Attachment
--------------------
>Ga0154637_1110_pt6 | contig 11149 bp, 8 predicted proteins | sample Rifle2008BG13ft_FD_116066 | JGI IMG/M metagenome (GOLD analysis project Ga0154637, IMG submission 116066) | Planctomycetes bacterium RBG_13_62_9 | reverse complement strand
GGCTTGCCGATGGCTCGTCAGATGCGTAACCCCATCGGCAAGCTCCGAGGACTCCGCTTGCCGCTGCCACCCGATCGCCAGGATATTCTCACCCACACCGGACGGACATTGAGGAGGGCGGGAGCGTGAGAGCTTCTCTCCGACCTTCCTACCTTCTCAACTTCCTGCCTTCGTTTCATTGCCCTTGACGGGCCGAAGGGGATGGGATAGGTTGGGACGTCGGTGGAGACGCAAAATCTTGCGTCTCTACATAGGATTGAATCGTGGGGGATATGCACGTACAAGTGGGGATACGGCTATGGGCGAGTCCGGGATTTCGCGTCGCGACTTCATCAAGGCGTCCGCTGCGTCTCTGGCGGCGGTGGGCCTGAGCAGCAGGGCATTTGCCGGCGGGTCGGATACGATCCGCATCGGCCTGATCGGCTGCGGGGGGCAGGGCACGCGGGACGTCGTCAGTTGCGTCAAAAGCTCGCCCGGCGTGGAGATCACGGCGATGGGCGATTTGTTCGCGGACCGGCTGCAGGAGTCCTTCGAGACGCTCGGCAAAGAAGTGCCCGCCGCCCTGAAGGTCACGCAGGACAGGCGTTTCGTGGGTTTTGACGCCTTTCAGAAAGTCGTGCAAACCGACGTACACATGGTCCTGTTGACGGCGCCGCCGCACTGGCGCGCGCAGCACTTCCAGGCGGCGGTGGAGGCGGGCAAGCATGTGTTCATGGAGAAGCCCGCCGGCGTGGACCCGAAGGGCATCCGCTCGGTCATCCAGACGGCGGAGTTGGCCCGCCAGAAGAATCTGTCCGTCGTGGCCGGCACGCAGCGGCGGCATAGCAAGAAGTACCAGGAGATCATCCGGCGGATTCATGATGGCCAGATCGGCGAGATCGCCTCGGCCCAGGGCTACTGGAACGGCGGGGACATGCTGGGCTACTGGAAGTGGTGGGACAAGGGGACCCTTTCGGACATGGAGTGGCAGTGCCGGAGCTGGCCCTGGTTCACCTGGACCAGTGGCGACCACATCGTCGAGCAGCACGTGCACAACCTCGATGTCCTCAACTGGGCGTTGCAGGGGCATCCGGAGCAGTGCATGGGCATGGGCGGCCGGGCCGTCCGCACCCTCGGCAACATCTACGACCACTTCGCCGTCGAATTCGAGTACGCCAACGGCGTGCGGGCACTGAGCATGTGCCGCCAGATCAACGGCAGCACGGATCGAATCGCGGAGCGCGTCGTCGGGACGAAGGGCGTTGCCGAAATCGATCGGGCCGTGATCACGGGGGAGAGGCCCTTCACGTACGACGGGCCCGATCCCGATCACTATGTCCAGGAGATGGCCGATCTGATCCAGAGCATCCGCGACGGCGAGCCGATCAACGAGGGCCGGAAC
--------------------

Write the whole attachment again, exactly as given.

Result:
>Ga0154637_1110_pt6 | contig 11149 bp, 8 predicted proteins | sample Rifle2008BG13ft_FD_116066 | JGI IMG/M metagenome (GOLD analysis project Ga0154637, IMG submission 116066) | Planctomycetes bacterium RBG_13_62_9 | reverse complement strand
GGCTTGCCGATGGCTCGTCAGATGCGTAACCCCATCGGCAAGCTCCGAGGACTCCGCTTGCCGCTGCCACCCGATCGCCAGGATATTCTCACCCACACCGGACGGACATTGAGGAGGGCGGGAGCGTGAGAGCTTCTCTCCGACCTTCCTACCTTCTCAACTTCCTGCCTTCGTTTCATTGCCCTTGACGGGCCGAAGGGGATGGGATAGGTTGGGACGTCGGTGGAGACGCAAAATCTTGCGTCTCTACATAGGATTGAATCGTGGGGGATATGCACGTACAAGTGGGGATACGGCTATGGGCGAGTCCGGGATTTCGCGTCGCGACTTCATCAAGGCGTCCGCTGCGTCTCTGGCGGCGGTGGGCCTGAGCAGCAGGGCATTTGCCGGCGGGTCGGATACGATCCGCATCGGCCTGATCGGCTGCGGGGGGCAGGGCACGCGGGACGTCGTCAGTTGCGTCAAAAGCTCGCCCGGCGTGGAGATCACGGCGATGGGCGATTTGTTCGCGGACCGGCTGCAGGAGTCCTTCGAGACGCTCGGCAAAGAAGTGCCCGCCGCCCTGAAGGTCACGCAGGACAGGCGTTTCGTGGGTTTTGACGCCTTTCAGAAAGTCGTGCAAACCGACGTACACATGGTCCTGTTGACGGCGCCGCCGCACTGGCGCGCGCAGCACTTCCAGGCGGCGGTGGAGGCGGGCAAGCATGTGTTCATGGAGAAGCCCGCCGGCGTGGACCCGAAGGGCATCCGCTCGGTCATCCAGACGGCGGAGTTGGCCCGCCAGAAGAATCTGTCCGTCGTGGCCGGCACGCAGCGGCGGCATAGCAAGAAGTACCAGGAGATCATCCGGCGGATTCATGATGGCCAGATCGGCGAGATCGCCTCGGCCCAGGGCTACTGGAACGGCGGGGACATGCTGGGCTACTGGAAGTGGTGGGACAAGGGGACCCTTTCGGACATGGAGTGGCAGTGCCGGAGCTGGCCCTGGTTCACCTGGACCAGTGGCGACCACATCGTCGAGCAGCACGTGCACAACCTCGATGTCCTCAACTGGGCGTTGCAGGGGCATCCGGAGCAGTGCATGGGCATGGGCGGCCGGGCCGTCCGCACCCTCGGCAACATCTACGACCACTTCGCCGTCGAATTCGAGTACGCCAACGGCGTGCGGGCACTGAGCATGTGCCGCCAGATCAACGGCAGCACGGATCGAATCGCGGAGCGCGTCGTCGGGACGAAGGGCGTTGCCGAAATCGATCGGGCCGTGATCACGGGGGAGAGGCCCTTCACGTACGACGGGCCCGATCCCGATCACTATGTCCAGGAGATGGCCGATCTGATCCAGAGCATCCGCGACGGCGAGCCGATCAACGAGGGCCGGAAC